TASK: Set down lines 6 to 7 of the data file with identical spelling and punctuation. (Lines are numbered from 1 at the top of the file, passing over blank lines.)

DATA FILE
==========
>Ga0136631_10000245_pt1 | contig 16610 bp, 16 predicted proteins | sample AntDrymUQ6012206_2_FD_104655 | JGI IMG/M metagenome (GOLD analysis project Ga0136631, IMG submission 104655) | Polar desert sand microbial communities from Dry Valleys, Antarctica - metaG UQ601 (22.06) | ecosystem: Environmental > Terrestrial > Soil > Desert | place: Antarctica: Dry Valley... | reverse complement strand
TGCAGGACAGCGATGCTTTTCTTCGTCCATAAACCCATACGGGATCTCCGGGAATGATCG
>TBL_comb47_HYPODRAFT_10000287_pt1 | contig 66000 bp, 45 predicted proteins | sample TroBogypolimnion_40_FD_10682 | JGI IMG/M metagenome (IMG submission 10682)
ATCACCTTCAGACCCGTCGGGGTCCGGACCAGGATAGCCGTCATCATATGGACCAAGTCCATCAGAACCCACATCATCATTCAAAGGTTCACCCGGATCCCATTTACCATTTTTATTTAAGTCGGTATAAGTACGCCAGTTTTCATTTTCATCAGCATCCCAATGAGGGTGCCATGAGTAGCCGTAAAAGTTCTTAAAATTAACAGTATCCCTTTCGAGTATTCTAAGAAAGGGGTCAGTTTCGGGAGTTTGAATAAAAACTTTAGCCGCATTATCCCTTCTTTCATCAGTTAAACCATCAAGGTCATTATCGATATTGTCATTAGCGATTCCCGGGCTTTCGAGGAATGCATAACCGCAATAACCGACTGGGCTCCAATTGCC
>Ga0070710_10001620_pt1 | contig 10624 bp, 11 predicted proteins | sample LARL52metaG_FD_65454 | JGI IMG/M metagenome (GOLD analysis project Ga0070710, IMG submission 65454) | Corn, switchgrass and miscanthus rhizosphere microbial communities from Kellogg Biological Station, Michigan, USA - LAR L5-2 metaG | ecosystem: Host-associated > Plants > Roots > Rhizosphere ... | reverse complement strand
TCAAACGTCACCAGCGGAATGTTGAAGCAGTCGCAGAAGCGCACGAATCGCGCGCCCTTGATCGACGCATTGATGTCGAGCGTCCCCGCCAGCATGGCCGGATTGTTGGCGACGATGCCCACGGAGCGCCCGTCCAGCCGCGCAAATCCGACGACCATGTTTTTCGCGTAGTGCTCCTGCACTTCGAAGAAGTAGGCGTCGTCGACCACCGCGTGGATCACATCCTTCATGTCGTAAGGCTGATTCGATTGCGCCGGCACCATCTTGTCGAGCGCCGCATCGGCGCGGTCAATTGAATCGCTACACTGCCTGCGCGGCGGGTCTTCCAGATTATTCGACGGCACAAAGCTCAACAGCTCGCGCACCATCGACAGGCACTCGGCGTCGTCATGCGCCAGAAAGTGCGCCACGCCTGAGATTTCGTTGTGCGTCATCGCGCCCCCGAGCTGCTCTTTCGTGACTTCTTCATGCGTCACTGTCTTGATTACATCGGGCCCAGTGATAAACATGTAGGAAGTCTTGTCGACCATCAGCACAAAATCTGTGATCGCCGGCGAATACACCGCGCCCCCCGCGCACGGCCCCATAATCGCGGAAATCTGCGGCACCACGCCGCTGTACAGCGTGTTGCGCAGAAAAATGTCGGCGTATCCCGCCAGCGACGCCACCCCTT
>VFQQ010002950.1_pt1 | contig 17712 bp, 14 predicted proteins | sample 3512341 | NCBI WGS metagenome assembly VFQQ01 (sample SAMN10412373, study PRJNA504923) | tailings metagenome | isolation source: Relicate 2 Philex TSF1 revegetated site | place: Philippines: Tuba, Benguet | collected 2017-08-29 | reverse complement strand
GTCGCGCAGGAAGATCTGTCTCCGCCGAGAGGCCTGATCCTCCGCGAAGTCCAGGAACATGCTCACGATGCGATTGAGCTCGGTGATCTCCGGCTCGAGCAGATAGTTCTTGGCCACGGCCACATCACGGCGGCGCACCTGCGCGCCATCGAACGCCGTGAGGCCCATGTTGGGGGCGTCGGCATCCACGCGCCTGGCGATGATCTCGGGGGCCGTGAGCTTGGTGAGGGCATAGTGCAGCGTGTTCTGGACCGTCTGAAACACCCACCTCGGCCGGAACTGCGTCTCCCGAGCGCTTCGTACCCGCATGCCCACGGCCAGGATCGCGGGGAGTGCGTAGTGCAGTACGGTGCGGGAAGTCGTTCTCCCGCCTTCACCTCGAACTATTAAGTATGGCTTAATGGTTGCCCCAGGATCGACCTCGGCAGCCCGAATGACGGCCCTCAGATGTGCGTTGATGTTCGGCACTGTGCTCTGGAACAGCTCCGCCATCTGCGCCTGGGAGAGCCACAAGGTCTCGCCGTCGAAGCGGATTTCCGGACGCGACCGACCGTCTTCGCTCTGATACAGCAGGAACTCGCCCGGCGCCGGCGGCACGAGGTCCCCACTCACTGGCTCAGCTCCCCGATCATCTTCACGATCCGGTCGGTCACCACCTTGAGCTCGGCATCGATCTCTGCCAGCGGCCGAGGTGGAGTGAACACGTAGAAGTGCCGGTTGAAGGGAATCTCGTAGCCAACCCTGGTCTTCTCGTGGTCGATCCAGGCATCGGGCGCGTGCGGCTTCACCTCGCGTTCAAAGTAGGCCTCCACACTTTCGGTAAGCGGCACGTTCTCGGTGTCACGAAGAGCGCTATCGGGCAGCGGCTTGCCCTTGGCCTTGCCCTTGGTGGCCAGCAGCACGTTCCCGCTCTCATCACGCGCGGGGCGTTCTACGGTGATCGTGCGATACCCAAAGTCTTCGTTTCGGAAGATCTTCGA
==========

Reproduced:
TCAAACGTCACCAGCGGAATGTTGAAGCAGTCGCAGAAGCGCACGAATCGCGCGCCCTTGATCGACGCATTGATGTCGAGCGTCCCCGCCAGCATGGCCGGATTGTTGGCGACGATGCCCACGGAGCGCCCGTCCAGCCGCGCAAATCCGACGACCATGTTTTTCGCGTAGTGCTCCTGCACTTCGAAGAAGTAGGCGTCGTCGACCACCGCGTGGATCACATCCTTCATGTCGTAAGGCTGATTCGATTGCGCCGGCACCATCTTGTCGAGCGCCGCATCGGCGCGGTCAATTGAATCGCTACACTGCCTGCGCGGCGGGTCTTCCAGATTATTCGACGGCACAAAGCTCAACAGCTCGCGCACCATCGACAGGCACTCGGCGTCGTCATGCGCCAGAAAGTGCGCCACGCCTGAGATTTCGTTGTGCGTCATCGCGCCCCCGAGCTGCTCTTTCGTGACTTCTTCATGCGTCACTGTCTTGATTACATCGGGCCCAGTGATAAACATGTAGGAAGTCTTGTCGACCATCAGCACAAAATCTGTGATCGCCGGCGAATACACCGCGCCCCCCGCGCACGGCCCCATAATCGCGGAAATCTGCGGCACCACGCCGCTGTACAGCGTGTTGCGCAGAAAAATGTCGGCGTATCCCGCCAGCGACGCCACCCCTT
>VFQQ010002950.1_pt1 | contig 17712 bp, 14 predicted proteins | sample 3512341 | NCBI WGS metagenome assembly VFQQ01 (sample SAMN10412373, study PRJNA504923) | tailings metagenome | isolation source: Relicate 2 Philex TSF1 revegetated site | place: Philippines: Tuba, Benguet | collected 2017-08-29 | reverse complement strand